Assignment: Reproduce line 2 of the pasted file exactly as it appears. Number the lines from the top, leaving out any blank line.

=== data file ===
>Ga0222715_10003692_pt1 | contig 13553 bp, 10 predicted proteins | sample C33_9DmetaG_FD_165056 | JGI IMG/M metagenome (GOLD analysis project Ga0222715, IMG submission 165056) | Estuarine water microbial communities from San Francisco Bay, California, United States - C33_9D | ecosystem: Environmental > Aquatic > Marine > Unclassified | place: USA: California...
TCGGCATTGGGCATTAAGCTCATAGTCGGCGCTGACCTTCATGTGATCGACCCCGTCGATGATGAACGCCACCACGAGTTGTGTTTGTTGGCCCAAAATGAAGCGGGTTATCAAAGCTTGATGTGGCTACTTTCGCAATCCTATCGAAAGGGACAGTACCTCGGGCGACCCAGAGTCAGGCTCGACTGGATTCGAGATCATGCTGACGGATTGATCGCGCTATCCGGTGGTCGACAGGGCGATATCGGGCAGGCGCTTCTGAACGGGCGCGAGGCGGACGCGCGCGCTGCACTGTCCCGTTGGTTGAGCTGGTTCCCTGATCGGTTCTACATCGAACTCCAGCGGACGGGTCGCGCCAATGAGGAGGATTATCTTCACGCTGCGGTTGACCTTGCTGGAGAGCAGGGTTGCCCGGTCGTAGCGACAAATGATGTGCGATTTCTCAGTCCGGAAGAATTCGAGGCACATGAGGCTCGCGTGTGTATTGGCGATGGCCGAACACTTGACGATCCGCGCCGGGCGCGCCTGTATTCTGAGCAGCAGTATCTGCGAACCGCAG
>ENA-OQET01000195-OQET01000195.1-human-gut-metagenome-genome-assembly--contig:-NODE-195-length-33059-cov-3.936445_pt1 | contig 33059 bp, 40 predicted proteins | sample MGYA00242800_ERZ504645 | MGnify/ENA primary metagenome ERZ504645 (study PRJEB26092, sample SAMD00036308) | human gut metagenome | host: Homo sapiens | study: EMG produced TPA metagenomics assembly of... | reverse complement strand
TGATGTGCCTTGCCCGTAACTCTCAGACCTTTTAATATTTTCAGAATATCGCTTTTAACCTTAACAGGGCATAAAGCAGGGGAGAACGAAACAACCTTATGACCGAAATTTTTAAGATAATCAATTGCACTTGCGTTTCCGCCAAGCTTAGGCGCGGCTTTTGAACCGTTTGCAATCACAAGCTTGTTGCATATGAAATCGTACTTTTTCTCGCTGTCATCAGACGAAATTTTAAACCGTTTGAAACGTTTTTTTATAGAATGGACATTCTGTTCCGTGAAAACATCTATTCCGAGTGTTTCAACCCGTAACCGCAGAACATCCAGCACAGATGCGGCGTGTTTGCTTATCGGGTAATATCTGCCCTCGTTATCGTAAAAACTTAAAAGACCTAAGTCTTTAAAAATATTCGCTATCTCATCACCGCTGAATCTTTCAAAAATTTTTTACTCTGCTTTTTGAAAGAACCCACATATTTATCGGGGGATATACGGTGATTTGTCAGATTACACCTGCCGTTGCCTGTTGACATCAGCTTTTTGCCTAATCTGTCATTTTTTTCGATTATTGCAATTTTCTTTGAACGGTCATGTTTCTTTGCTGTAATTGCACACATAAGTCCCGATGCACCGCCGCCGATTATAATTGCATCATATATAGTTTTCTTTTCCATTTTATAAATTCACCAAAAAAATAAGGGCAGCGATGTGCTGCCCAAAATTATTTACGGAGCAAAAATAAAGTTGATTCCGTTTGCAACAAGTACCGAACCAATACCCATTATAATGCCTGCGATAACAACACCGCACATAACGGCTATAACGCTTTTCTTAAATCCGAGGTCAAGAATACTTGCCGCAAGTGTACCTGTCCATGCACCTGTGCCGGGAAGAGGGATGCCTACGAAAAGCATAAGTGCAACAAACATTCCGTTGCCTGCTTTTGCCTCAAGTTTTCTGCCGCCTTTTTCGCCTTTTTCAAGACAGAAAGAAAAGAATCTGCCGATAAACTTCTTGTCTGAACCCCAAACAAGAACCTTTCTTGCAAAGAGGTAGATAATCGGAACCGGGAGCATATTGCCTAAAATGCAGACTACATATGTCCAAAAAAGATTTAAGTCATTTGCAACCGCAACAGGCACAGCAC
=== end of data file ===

TCGGCATTGGGCATTAAGCTCATAGTCGGCGCTGACCTTCATGTGATCGACCCCGTCGATGATGAACGCCACCACGAGTTGTGTTTGTTGGCCCAAAATGAAGCGGGTTATCAAAGCTTGATGTGGCTACTTTCGCAATCCTATCGAAAGGGACAGTACCTCGGGCGACCCAGAGTCAGGCTCGACTGGATTCGAGATCATGCTGACGGATTGATCGCGCTATCCGGTGGTCGACAGGGCGATATCGGGCAGGCGCTTCTGAACGGGCGCGAGGCGGACGCGCGCGCTGCACTGTCCCGTTGGTTGAGCTGGTTCCCTGATCGGTTCTACATCGAACTCCAGCGGACGGGTCGCGCCAATGAGGAGGATTATCTTCACGCTGCGGTTGACCTTGCTGGAGAGCAGGGTTGCCCGGTCGTAGCGACAAATGATGTGCGATTTCTCAGTCCGGAAGAATTCGAGGCACATGAGGCTCGCGTGTGTATTGGCGATGGCCGAACACTTGACGATCCGCGCCGGGCGCGCCTGTATTCTGAGCAGCAGTATCTGCGAACCGCAG